The first five years after my kidney transplant were tumultuous to say the very least. It felt like there were endless obstacles. I faced several complications and tricky situations because of side effects of all the immunosuppression drugs I was on at the time. In addition, I was attempting to navigate it all with an already overly emotional heart and puberty emotions galore. Fun fact I learned by living it! Did you know an abundance of prednisone (a steroid) can push a young girl right into womanhood? True story. It can also cause diabetes in less than 5% of people who take it. Guess who was one of the lucky less than 5%? Yes, that would be me. Luckily, as my dose of prednisone was decreased, the diabetes was cured. Another not so small miracle that is a part of my story! My mom's kidney has always functioned wonderfully since the transplant, all the other detours I've been on have been from side effects of medications. Both a little frustrating and incredible to think about.
I've been writing a lot about my transplant lately. It is how I process things. Therefore, I keep writing as long as the words keep coming. They keep flowing out of my fingertips and somehow continue healing the past when all the letters align.
This milestone anniversary has prompted me to look at twenty year spans of other people's lives as well. My mom, my dad, Rory, and it has even made me wonder where my sister would be today if she had lived 20 years of life. I daydream what Sookie's life will look like in 20 years. It is such a long time. My mom's precious gift has lasted twice as long as my native kidneys. I can't quite wrap my head around that feat!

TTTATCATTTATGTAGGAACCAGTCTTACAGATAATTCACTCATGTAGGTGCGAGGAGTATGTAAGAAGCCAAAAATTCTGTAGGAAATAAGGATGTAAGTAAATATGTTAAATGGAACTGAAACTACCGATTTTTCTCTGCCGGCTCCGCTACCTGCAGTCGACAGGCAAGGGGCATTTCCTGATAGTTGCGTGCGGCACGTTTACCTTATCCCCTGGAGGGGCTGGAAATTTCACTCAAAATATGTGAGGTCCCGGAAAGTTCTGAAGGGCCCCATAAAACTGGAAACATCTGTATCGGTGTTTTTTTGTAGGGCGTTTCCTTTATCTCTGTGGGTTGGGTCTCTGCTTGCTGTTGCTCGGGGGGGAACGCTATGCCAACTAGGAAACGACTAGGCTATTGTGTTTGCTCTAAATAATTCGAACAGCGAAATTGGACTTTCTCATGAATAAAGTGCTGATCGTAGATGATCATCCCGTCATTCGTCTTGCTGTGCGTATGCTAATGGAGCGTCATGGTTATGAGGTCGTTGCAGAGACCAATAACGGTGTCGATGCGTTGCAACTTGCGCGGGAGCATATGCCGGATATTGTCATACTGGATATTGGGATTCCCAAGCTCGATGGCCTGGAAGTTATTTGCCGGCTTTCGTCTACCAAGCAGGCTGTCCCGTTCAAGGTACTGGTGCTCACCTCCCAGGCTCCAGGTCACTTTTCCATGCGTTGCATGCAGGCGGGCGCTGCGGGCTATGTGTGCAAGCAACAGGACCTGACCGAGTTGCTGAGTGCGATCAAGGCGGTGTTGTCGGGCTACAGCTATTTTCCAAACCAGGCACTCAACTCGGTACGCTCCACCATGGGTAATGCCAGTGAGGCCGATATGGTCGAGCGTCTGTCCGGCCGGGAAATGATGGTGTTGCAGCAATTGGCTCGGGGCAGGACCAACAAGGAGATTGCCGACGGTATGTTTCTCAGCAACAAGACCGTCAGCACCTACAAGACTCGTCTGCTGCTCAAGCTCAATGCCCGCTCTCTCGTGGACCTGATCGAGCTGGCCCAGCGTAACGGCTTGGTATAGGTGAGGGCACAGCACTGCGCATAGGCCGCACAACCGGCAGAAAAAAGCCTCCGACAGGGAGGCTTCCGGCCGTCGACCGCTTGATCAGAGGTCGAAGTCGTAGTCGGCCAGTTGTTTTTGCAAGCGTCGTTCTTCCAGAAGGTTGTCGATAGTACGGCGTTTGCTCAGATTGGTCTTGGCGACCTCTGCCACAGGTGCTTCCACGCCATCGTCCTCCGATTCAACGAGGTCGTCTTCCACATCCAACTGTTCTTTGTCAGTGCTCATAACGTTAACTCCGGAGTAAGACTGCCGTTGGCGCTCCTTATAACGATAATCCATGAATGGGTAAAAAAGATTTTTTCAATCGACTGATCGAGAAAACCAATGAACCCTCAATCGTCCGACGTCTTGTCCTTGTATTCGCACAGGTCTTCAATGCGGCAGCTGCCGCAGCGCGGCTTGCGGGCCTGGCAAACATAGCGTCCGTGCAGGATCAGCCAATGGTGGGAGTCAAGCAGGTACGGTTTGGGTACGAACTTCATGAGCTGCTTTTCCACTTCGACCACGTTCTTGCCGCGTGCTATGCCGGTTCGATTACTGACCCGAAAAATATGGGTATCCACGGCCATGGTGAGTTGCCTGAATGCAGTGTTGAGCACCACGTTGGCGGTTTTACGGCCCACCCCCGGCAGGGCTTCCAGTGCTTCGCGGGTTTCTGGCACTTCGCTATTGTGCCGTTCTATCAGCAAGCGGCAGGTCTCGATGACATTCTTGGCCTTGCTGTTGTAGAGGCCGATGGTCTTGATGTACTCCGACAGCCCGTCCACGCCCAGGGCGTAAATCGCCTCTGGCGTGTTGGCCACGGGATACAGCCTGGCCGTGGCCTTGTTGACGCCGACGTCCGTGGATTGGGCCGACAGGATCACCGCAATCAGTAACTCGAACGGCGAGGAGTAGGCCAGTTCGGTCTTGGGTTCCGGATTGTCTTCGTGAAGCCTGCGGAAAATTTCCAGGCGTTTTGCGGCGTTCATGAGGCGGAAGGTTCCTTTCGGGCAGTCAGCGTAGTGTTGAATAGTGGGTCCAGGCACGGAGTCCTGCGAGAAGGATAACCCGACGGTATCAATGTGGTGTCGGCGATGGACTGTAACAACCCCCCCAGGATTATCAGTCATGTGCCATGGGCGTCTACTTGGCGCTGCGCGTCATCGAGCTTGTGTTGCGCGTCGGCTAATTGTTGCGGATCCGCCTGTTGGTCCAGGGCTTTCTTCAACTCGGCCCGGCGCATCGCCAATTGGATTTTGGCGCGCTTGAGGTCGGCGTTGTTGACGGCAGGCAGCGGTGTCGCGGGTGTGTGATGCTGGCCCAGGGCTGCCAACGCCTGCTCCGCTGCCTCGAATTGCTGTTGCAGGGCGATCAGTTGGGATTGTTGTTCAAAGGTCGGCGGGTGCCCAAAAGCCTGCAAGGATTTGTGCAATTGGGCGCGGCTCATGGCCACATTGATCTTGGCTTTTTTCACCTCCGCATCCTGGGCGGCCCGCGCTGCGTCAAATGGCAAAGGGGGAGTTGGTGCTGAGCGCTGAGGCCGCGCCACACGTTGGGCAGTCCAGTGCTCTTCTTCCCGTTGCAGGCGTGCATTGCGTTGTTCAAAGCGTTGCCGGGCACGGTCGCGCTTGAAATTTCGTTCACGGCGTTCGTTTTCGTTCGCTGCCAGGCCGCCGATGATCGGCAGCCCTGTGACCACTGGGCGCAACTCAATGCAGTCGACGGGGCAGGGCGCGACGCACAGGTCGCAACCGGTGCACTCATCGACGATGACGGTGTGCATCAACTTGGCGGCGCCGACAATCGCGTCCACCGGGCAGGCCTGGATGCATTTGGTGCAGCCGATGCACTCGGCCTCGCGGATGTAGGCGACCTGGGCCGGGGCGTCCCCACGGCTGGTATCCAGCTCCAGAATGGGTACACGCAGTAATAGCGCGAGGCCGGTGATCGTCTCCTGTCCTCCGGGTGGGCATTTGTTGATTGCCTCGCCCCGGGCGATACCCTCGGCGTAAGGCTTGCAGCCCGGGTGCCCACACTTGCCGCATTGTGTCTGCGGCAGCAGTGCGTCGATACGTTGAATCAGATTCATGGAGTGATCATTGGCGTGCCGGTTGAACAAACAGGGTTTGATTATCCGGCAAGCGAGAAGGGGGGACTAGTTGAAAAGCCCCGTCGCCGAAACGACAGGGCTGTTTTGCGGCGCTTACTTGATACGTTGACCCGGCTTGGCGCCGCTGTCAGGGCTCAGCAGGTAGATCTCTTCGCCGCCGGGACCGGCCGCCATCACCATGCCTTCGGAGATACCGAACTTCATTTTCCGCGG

Last week my mom shared some photos from that week. They made me cry. Up to that point I was approaching the upcoming anniversary as nothing but pure happiness. It was as if seeing those photos reminded me how utterly raw the whole process can be, even when the now is a beautiful triumph. It is hard sometimes to realize how young I was, when really I remember thinking on the operating table, "Well, I've had a good life, it's okay if I don't wake up from this." When in reality my 11 year old self had not yet fallen in love, not yet learned to drive a car, not yet happily slept on the dirty streets of New York to see a band of three blonde brothers, not yet been to Paris, not yet graduated college, not yet experienced the explosive heartache of losing my only sibling, not yet been completely blindsided by the grace of a love story bigger than all the pain, not yet in awe by the power of a little girl who so fiercely wanted to be our daughter, that she broke all the rules to get here.
I want to hear about 20 years in your life. What you've accomplished, the love you've lived, the dreams you've chased, the houses you've made into homes, the traveling you've done to quest your thirst for wanderlust. What have you done with twenty years of your wild & precious life? Share in the comments!